How A Family Was Formed Through Kindness
In 2004, HBO aired a documentary entitled My Flesh and Blood.
It went on to win an Emmy for Best Documentary, and also won the Audience Award and Best Director Award at the 2003 Sundance Film Festival.
Directed by Jonathan Karsh, who later went on to become a successful TV director, the film told the story of Susan Tom, a woman from Fairfield, California, who adopted ten children with special needs. And the special needs were very special…
Ms. Tom adopted two children with the same rare skin disease (Epidermolysis bullosa), two children born without legs, one child born with spina bifida, one with cystic fibrosis, another child who had brain surgery, another born unable to bend her elbows and knees (Arthrogryposis), and yet another born with fetal alcohol syndrome and learning disabilities.
What is so inspiring to us about this story is that this woman took it upon herself to take care of all these beautiful children at one time, when so many of us have trouble taking care of just one child without special needs!
We can see many cynical people thinking that she did it all for the money given to her by the government to care for these children, but when we watched the film, it became obvious to us that this is a Herculean task for any one person.
As someone who can be considered a cynic myself, I think that there is an overwhelming amount of evil in the world, so when we see goodness, we need to celebrate it. We need to give this woman credit for what she has done…for helping these children.
Thank goodness she had her adopted teenage daughter, Margaret, to help. And that poor girl sacrificed her childhood to “do the right thing.”
Margaret also had her share of challenges. She was epileptic and underwent brain surgery as a child, eventually becoming a big sister to all the other children. Besides being a caregiver at home, though, Margaret also worked part time while attending community college. Talk about taking after her mom!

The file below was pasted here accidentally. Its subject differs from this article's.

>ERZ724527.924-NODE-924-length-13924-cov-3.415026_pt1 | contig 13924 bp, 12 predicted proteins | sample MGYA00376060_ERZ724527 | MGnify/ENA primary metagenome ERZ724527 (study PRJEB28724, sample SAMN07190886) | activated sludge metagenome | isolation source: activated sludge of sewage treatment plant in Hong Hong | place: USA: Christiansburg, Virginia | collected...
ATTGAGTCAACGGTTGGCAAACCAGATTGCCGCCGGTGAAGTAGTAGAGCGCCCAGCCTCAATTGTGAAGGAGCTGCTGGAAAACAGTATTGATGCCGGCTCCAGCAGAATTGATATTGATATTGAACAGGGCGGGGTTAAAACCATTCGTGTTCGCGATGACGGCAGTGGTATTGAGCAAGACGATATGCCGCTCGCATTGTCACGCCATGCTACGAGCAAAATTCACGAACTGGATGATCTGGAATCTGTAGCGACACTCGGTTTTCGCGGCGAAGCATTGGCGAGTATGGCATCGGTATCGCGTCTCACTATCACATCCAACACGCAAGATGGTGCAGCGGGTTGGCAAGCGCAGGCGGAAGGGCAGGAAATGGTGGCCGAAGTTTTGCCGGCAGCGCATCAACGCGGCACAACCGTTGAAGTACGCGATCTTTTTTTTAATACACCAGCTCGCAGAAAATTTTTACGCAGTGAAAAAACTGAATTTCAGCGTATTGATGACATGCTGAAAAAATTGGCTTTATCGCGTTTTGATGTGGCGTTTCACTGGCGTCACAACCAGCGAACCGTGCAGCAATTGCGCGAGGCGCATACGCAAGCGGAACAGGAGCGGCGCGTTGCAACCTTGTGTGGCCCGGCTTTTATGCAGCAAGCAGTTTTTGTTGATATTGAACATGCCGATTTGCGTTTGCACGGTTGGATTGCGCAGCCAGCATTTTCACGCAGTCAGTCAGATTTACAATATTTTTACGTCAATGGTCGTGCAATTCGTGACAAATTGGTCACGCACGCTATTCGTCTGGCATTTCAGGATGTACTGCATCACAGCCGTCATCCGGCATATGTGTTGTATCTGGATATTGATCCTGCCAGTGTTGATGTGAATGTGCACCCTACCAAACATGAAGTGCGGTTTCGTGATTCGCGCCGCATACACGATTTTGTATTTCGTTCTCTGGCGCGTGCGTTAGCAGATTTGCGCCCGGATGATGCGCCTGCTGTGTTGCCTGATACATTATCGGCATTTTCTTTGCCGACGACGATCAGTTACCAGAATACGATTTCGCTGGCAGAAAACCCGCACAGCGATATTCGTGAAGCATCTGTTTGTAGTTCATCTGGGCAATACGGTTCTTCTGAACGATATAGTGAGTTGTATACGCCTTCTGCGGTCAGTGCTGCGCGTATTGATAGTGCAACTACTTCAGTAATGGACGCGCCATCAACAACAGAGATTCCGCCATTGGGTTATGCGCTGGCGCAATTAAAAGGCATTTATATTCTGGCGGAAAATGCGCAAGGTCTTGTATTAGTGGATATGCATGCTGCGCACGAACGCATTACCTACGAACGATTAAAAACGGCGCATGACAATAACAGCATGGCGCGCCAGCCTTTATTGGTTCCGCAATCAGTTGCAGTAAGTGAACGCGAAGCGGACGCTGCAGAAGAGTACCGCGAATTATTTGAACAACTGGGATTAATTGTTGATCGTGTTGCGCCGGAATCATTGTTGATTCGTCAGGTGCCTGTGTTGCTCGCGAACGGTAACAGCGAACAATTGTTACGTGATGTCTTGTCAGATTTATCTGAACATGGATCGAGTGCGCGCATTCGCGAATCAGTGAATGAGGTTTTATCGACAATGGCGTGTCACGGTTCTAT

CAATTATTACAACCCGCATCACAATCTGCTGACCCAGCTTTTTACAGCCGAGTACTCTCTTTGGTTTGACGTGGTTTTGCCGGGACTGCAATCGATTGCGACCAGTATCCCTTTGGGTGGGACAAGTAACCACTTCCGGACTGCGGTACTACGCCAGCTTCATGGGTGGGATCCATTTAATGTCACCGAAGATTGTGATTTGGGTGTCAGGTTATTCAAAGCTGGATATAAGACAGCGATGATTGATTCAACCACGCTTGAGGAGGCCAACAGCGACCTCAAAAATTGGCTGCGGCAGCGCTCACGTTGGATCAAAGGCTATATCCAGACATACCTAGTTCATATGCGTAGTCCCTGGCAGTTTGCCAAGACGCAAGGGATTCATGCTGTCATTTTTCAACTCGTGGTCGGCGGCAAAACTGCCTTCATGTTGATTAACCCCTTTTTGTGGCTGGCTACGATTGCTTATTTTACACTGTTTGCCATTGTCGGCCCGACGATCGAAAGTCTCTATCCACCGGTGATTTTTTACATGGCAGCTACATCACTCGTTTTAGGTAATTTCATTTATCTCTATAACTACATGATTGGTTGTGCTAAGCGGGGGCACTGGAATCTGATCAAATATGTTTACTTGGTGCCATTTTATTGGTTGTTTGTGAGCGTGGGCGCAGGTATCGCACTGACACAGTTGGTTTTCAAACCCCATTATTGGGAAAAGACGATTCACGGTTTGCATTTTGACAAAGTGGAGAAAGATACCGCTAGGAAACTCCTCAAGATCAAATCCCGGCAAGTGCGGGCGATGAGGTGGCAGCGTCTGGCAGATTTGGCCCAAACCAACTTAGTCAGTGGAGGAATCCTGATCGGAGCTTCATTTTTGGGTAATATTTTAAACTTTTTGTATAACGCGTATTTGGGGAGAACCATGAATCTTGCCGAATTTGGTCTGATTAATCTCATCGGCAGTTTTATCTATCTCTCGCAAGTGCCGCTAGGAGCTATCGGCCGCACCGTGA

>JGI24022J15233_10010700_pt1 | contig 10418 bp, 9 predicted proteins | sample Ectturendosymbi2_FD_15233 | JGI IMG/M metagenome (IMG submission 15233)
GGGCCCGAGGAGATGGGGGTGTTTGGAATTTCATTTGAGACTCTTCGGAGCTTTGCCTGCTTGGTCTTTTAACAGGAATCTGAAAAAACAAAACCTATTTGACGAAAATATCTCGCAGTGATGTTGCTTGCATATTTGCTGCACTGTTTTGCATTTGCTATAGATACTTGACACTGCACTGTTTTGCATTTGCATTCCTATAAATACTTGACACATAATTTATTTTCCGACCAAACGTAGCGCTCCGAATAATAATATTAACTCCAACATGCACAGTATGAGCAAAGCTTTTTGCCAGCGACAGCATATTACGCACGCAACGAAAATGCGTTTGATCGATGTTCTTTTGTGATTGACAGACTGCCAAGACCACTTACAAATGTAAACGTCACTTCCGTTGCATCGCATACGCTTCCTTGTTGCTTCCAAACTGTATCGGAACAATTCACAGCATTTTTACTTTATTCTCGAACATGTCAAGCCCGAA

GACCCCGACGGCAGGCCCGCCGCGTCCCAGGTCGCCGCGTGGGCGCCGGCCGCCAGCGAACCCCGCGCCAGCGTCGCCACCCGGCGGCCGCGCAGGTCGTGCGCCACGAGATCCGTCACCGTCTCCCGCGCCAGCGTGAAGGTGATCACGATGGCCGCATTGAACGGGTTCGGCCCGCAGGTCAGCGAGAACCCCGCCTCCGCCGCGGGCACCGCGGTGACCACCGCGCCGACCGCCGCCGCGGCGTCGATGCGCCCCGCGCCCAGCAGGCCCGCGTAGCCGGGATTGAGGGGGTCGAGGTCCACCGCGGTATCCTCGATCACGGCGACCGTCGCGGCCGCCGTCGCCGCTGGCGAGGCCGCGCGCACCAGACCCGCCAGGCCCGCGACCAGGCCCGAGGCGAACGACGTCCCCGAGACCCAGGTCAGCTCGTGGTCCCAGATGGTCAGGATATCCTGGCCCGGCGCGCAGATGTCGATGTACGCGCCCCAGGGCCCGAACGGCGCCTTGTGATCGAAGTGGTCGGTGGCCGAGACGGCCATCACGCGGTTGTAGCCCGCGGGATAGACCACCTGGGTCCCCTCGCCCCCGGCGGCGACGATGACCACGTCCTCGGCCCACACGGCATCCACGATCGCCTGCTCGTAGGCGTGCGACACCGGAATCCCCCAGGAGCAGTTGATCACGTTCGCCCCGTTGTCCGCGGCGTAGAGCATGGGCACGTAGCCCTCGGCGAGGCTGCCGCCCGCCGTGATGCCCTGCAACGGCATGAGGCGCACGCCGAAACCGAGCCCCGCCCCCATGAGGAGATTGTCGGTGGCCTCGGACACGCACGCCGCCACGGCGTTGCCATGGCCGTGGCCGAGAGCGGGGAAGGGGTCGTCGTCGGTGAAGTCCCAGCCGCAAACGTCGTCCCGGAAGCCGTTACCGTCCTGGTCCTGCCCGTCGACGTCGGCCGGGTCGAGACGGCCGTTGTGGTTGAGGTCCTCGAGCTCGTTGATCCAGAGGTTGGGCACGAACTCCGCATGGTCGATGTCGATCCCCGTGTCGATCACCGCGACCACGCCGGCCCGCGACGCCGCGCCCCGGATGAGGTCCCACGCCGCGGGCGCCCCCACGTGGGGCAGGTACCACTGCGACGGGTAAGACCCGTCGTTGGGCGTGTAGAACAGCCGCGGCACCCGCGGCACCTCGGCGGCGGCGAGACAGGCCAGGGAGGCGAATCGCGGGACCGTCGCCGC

Susan hopes that her story will inspire people to adopt, foster or mentor special-needs children.
We think that whether Susan (and Margaret) did (and are doing) a great job or not, how would these children have fared on their own? None of us are perfect parents, but we daresay Susan seems to have done a bang-up job of doing what would normally be considered “impossible.”
We missed it the first time around but found it on YouTube recently (below), which led us to write this post.
She was also featured on Rosie O’Donnell’s show here:
Susan Tom was nominated for the “Most Inspirational Person of the Year Award,” sponsored by Beliefnet.com and was later awarded with assemblywoman Louis Wolk’s “Woman of the Year” award.
Susan, with help from several friends, established the “Susan Tom Family Foundation,” whose aim is to educate the public about various children’s diseases and which accepts donations for her children’s college education.
A year after the film aired, the TV show, Extreme Makeover: Home Edition built a new home for Susan and her children, which allowed the children more independence. All of the children (except one) plan to attend college soon.
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